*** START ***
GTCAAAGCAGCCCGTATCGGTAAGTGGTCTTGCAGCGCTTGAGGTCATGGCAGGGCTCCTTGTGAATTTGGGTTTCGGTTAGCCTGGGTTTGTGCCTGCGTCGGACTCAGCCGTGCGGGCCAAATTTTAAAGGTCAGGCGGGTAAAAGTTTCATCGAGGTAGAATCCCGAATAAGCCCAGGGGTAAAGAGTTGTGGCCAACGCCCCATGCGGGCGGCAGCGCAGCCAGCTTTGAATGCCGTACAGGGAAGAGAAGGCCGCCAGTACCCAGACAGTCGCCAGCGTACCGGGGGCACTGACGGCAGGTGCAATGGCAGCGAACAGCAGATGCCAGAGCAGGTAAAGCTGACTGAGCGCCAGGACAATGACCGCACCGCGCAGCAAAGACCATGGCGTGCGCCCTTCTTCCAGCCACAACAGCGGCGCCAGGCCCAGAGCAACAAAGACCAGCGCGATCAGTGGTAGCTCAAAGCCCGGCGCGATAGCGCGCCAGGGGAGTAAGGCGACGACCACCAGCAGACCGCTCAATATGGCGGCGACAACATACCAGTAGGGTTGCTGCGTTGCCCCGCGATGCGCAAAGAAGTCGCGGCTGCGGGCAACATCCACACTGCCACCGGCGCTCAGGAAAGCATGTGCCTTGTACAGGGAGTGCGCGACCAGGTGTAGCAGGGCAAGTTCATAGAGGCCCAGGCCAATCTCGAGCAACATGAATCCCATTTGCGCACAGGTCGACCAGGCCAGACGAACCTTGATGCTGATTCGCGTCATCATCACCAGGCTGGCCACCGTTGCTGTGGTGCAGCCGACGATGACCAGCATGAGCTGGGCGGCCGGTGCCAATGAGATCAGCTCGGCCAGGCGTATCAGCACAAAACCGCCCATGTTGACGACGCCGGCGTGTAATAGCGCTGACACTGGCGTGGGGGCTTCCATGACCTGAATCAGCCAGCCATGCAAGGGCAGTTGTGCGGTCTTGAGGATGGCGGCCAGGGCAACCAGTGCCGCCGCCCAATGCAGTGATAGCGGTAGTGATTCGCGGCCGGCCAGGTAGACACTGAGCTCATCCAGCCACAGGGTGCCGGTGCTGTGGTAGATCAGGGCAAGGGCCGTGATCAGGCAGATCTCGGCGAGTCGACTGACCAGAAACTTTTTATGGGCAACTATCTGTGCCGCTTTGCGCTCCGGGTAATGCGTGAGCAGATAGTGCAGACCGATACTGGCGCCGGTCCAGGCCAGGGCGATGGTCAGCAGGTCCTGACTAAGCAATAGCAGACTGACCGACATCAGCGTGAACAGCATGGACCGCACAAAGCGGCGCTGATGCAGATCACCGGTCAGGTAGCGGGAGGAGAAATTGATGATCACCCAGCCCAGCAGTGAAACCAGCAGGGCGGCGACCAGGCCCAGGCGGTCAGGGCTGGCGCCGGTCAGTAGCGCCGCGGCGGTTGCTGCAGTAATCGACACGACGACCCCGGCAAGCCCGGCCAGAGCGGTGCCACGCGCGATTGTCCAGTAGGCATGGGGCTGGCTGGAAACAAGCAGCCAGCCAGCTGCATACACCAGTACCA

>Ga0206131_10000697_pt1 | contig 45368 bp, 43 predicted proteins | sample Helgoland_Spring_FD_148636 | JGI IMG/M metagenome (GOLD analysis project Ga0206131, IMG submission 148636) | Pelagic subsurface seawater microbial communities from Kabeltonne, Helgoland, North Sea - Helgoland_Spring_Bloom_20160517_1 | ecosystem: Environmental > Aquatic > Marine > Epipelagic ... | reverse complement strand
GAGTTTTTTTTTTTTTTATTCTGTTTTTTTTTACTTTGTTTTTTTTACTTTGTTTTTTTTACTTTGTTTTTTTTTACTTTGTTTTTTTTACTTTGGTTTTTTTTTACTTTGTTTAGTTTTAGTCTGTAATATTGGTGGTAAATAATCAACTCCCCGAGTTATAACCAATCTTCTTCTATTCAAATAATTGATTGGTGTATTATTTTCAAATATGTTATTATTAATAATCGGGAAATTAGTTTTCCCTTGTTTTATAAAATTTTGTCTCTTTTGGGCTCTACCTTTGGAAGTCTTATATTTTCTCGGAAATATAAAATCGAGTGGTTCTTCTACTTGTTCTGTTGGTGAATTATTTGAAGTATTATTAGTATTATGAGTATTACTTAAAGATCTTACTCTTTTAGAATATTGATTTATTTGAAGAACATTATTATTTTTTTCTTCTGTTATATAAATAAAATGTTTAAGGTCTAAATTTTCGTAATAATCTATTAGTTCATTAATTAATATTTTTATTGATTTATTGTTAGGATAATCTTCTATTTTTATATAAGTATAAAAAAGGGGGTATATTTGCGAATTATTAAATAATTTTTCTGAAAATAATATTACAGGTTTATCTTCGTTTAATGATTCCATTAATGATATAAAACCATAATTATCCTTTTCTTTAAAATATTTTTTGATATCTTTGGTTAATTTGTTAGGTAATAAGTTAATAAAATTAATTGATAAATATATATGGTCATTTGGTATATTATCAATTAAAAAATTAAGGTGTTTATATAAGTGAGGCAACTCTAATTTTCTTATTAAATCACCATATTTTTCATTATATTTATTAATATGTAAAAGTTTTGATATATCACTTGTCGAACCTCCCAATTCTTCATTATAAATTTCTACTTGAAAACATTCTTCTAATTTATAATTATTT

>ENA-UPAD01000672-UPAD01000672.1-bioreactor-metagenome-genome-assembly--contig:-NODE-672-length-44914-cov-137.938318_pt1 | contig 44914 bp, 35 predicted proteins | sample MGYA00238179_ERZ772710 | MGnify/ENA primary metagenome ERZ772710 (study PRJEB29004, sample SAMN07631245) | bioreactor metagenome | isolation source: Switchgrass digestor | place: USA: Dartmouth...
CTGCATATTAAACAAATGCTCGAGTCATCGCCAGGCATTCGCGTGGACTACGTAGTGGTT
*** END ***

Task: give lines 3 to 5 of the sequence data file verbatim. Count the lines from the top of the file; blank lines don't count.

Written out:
GAGTTTTTTTTTTTTTTATTCTGTTTTTTTTTACTTTGTTTTTTTTACTTTGTTTTTTTTACTTTGTTTTTTTTTACTTTGTTTTTTTTACTTTGGTTTTTTTTTACTTTGTTTAGTTTTAGTCTGTAATATTGGTGGTAAATAATCAACTCCCCGAGTTATAACCAATCTTCTTCTATTCAAATAATTGATTGGTGTATTATTTTCAAATATGTTATTATTAATAATCGGGAAATTAGTTTTCCCTTGTTTTATAAAATTTTGTCTCTTTTGGGCTCTACCTTTGGAAGTCTTATATTTTCTCGGAAATATAAAATCGAGTGGTTCTTCTACTTGTTCTGTTGGTGAATTATTTGAAGTATTATTAGTATTATGAGTATTACTTAAAGATCTTACTCTTTTAGAATATTGATTTATTTGAAGAACATTATTATTTTTTTCTTCTGTTATATAAATAAAATGTTTAAGGTCTAAATTTTCGTAATAATCTATTAGTTCATTAATTAATATTTTTATTGATTTATTGTTAGGATAATCTTCTATTTTTATATAAGTATAAAAAAGGGGGTATATTTGCGAATTATTAAATAATTTTTCTGAAAATAATATTACAGGTTTATCTTCGTTTAATGATTCCATTAATGATATAAAACCATAATTATCCTTTTCTTTAAAATATTTTTTGATATCTTTGGTTAATTTGTTAGGTAATAAGTTAATAAAATTAATTGATAAATATATATGGTCATTTGGTATATTATCAATTAAAAAATTAAGGTGTTTATATAAGTGAGGCAACTCTAATTTTCTTATTAAATCACCATATTTTTCATTATATTTATTAATATGTAAAAGTTTTGATATATCACTTGTCGAACCTCCCAATTCTTCATTATAAATTTCTACTTGAAAACATTCTTCTAATTTATAATTATTT

>ENA-UPAD01000672-UPAD01000672.1-bioreactor-metagenome-genome-assembly--contig:-NODE-672-length-44914-cov-137.938318_pt1 | contig 44914 bp, 35 predicted proteins | sample MGYA00238179_ERZ772710 | MGnify/ENA primary metagenome ERZ772710 (study PRJEB29004, sample SAMN07631245) | bioreactor metagenome | isolation source: Switchgrass digestor | place: USA: Dartmouth...
CTGCATATTAAACAAATGCTCGAGTCATCGCCAGGCATTCGCGTGGACTACGTAGTGGTT